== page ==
India: New president targets "endemic" protests


Activists of India's ruling Congress party wear face masks of India's new President Pranab Mukherjee as they celebrate his coronation in Kolkata on July 25, 2012.



Credit India's new president with telling it like it is.

In his first major speech, newly appointed President Pranab Mukherjee lashed out at the neverending train of hunger strikes and protests against everything from corruption to affirmative action late Tuesday, saying that too much street democracy threatens to undermine the regular kind.

"When authority becomes authoritarian, democracy suffers; but when protest becomes endemic, we are flirting with chaos," Mukherjee said on the eve of India's 66th Independence Day, according to Outlook magazine.

"Democracy is a shared process," the president said. "We all win or lose together. Democratic temper calls for dignity of behaviour and tolerance of contrary views. Parliament will live by its own calendar and rhythm. Sometimes that rhythm sounds a bit atonal; but in a democracy there is always judgement day, an election. Parliament is the soul of the people, the "Atman" of India. We challenge its rights and duties at our peril."

Over the past several years, street protests have replaced lobbying and campaigning as the first step in any push for political change. Along with Anna Hazare's anti-corruption demonstrations, various caste groups have taken the streets to protest for and against quotas in jobs and education, and this weekend yoga guru Baba Ramdev again occupied the capital to rail against "black money" held abroad by politicians and other big wigs.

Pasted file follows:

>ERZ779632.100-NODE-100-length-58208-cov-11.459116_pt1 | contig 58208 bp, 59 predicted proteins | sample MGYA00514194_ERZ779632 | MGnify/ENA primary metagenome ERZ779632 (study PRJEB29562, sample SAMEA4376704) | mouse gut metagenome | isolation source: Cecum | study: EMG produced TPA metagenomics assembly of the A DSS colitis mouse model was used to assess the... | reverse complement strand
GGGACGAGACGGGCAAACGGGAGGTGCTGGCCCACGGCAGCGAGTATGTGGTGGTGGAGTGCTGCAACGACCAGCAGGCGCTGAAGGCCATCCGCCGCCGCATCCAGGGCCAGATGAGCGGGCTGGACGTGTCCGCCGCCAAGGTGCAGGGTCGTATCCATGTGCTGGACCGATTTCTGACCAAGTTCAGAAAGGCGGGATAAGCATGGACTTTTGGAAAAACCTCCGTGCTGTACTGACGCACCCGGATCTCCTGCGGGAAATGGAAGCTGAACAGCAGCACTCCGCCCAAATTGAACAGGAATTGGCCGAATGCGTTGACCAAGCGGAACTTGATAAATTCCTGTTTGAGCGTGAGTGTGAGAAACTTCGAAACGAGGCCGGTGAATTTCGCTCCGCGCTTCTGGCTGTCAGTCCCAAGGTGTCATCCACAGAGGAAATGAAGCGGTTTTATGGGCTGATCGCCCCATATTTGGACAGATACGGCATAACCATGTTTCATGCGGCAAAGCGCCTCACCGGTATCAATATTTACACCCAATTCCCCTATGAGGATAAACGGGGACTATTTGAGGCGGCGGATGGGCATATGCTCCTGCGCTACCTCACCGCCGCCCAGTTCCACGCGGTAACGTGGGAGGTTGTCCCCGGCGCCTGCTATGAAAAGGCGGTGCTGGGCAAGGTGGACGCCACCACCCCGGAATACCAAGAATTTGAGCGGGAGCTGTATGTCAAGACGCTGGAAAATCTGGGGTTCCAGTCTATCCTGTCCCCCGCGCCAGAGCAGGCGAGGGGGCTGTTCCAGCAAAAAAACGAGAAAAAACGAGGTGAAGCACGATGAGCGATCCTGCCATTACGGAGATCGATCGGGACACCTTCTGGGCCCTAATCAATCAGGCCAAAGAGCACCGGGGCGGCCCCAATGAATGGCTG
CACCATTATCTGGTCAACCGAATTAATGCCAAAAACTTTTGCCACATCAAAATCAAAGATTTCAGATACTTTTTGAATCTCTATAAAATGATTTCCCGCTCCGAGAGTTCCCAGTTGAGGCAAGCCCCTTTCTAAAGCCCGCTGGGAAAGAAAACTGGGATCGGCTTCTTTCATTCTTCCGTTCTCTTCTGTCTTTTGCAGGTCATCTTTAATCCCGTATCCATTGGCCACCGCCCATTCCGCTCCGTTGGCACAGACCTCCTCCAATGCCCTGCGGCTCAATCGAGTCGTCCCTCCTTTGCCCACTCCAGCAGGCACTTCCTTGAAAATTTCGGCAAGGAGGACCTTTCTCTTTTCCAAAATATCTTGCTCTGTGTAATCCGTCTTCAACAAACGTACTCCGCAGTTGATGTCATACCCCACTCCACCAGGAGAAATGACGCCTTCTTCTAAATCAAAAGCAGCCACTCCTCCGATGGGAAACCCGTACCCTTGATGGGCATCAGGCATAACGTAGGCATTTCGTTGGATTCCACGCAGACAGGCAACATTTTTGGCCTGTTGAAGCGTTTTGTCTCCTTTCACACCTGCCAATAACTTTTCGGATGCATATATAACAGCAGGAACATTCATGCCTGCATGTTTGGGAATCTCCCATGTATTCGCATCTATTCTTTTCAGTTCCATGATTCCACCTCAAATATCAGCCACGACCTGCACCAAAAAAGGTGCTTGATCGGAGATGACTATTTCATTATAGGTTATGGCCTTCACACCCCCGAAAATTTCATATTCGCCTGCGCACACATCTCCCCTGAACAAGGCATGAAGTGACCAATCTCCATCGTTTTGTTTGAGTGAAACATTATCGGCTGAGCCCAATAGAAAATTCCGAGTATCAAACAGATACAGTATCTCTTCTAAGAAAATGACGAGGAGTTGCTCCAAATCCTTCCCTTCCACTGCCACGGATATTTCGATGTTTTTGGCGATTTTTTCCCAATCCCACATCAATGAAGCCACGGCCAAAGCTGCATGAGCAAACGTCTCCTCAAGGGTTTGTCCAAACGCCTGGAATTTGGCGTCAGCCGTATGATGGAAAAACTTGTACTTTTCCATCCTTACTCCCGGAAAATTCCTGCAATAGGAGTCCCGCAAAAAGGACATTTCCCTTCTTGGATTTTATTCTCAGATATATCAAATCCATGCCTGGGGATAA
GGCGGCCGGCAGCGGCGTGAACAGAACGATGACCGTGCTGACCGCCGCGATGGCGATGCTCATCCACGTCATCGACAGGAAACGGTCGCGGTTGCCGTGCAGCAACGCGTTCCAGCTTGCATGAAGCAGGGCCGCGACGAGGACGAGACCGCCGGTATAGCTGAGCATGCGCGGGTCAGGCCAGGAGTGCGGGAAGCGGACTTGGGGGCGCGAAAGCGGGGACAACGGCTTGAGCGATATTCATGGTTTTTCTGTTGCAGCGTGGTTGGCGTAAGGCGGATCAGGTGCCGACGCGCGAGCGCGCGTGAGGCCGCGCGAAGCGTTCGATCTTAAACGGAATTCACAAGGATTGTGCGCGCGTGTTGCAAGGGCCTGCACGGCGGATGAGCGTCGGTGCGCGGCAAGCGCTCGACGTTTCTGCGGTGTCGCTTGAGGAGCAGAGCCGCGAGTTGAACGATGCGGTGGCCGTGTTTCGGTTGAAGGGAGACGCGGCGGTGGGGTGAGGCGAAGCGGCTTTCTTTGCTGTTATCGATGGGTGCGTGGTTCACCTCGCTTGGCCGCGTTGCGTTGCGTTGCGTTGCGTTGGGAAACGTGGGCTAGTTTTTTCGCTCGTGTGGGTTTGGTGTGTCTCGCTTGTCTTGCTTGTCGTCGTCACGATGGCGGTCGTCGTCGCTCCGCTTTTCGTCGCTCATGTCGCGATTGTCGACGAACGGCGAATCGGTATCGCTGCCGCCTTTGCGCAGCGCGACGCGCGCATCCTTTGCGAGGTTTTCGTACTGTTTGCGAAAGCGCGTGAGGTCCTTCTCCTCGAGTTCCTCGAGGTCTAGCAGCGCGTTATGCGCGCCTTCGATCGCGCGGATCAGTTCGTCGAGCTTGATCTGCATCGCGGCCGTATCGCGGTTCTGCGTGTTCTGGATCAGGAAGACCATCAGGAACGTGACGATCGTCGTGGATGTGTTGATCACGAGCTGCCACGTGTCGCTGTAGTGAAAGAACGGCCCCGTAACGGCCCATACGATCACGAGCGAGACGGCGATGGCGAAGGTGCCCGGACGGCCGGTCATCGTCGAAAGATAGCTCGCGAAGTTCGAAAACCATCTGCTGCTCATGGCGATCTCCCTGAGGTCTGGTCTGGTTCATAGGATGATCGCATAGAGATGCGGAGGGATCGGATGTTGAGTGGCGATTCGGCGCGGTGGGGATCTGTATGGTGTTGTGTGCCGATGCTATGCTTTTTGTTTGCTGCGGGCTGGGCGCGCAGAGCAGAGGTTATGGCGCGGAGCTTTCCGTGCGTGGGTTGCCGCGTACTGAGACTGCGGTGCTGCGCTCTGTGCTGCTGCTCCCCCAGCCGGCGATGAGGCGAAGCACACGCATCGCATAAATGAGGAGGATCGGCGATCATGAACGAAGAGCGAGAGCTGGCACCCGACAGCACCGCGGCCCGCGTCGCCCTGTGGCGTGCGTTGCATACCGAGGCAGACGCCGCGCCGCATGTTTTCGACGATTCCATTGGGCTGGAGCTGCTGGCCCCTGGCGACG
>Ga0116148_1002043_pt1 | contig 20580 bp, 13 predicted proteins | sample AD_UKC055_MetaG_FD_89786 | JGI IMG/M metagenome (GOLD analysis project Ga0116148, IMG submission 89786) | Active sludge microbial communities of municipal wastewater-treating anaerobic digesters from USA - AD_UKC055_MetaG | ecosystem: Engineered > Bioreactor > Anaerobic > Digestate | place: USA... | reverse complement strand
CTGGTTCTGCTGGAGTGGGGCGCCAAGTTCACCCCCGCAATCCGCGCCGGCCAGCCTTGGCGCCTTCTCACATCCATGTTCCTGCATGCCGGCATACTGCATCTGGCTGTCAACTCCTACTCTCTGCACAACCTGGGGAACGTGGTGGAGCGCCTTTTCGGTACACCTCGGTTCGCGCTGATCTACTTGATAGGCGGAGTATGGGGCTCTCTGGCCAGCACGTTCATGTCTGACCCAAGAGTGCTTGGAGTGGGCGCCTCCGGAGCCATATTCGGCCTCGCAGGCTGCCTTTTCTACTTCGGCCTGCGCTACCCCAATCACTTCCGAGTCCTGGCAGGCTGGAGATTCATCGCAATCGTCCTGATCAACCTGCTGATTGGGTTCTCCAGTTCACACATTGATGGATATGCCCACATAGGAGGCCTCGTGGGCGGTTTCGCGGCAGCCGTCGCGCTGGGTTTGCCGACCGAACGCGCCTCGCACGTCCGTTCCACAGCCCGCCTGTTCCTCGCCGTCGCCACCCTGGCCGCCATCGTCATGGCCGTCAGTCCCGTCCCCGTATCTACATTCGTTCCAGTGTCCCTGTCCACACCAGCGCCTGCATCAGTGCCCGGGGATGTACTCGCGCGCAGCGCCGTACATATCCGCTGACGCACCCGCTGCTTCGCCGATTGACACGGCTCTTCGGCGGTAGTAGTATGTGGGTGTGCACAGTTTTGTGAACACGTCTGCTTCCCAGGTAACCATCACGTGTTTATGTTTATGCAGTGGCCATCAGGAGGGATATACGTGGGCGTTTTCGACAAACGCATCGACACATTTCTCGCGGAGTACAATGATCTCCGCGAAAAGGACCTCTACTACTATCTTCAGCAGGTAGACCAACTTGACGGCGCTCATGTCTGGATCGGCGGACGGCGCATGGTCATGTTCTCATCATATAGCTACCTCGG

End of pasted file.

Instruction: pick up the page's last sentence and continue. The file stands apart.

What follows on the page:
As Mukherjee puts it:

"Anger against the bitter pandemic of corruption is legitimate, as is the protest against this plague that is eroding the capability and potential of our nation. There are times when people lose their patience but it cannot become an excuse for an assault on our democratic institutions."

The idea that failing "democratic insitutions" are sacrosanct is problematic -- and too often used as an excuse to avoid listening to the public's demands.  But it's also true that protests don't make policy, and for the most part the failure to find any other way to engage the political system has prevented the protesters from making any headway -- apart from promoting themselves as kingmakers or future candidates for political office. 

For that reason, if no other, Indian activists should look for other means of engaging with their elected leaders, and give up their reticence about campaigning for posts of their own, or forming their own political parties.